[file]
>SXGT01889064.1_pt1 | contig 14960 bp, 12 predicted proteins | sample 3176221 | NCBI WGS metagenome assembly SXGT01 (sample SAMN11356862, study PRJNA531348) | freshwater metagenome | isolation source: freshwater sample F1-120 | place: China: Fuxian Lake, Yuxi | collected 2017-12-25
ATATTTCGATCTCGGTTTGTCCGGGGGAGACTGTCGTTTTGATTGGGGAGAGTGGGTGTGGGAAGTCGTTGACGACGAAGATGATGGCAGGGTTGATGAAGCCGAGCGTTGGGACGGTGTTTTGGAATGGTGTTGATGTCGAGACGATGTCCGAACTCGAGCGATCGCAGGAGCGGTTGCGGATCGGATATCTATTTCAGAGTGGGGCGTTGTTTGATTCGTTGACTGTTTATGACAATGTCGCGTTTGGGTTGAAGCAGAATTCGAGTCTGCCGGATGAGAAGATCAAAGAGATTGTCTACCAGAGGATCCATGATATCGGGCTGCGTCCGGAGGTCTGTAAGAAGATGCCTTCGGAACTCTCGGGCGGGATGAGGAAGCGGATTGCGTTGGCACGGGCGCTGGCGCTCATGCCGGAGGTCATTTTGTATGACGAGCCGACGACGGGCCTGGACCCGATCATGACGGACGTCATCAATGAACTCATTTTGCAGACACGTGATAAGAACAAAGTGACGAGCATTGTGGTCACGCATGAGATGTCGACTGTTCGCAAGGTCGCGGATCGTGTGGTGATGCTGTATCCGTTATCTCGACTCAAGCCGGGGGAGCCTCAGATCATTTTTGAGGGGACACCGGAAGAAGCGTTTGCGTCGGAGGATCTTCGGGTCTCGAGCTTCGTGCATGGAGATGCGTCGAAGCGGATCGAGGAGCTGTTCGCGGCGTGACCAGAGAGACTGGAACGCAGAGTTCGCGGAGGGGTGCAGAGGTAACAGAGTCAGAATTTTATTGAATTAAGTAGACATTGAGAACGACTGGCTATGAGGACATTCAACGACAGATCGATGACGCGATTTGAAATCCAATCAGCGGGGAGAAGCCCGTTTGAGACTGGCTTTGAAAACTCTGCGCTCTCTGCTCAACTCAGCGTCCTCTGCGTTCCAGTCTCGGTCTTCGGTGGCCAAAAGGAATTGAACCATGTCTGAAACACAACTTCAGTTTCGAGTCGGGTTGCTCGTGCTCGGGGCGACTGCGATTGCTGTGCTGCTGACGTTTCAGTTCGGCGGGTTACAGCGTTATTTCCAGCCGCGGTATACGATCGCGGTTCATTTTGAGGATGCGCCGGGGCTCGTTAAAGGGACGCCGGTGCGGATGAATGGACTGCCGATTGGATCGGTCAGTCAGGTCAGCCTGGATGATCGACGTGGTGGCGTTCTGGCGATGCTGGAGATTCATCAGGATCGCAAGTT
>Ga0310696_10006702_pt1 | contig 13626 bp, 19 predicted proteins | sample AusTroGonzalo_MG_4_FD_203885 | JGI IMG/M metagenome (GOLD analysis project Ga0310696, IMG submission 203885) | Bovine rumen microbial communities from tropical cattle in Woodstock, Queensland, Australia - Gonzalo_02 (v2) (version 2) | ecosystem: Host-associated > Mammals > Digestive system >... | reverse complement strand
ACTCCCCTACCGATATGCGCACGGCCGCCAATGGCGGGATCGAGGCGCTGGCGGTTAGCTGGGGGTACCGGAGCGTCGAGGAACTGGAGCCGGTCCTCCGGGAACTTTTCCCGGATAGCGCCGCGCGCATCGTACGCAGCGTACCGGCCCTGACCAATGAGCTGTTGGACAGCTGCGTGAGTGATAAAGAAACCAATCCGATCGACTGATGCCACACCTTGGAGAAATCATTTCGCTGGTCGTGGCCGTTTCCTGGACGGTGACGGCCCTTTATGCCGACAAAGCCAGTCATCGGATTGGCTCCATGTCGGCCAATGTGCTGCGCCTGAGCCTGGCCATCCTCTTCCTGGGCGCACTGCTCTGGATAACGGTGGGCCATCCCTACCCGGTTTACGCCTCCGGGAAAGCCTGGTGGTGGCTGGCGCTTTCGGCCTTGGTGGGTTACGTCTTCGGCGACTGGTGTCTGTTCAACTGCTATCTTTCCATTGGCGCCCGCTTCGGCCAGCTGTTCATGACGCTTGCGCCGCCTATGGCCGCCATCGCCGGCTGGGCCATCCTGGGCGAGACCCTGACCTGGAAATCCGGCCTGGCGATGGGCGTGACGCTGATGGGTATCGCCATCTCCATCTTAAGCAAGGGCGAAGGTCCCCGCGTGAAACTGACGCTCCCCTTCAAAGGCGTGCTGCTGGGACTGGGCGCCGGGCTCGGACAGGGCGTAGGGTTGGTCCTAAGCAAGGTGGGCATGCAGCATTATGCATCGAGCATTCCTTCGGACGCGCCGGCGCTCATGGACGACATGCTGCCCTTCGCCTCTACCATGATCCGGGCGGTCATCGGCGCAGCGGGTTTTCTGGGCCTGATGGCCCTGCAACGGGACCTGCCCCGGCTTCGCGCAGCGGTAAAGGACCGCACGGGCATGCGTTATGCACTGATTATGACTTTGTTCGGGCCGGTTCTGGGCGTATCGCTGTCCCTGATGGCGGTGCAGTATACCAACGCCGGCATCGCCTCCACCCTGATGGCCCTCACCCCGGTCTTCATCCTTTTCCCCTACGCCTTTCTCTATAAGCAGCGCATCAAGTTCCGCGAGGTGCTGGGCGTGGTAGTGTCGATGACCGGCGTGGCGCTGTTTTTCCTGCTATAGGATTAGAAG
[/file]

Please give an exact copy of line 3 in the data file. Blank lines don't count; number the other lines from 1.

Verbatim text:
>Ga0310696_10006702_pt1 | contig 13626 bp, 19 predicted proteins | sample AusTroGonzalo_MG_4_FD_203885 | JGI IMG/M metagenome (GOLD analysis project Ga0310696, IMG submission 203885) | Bovine rumen microbial communities from tropical cattle in Woodstock, Queensland, Australia - Gonzalo_02 (v2) (version 2) | ecosystem: Host-associated > Mammals > Digestive system >... | reverse complement strand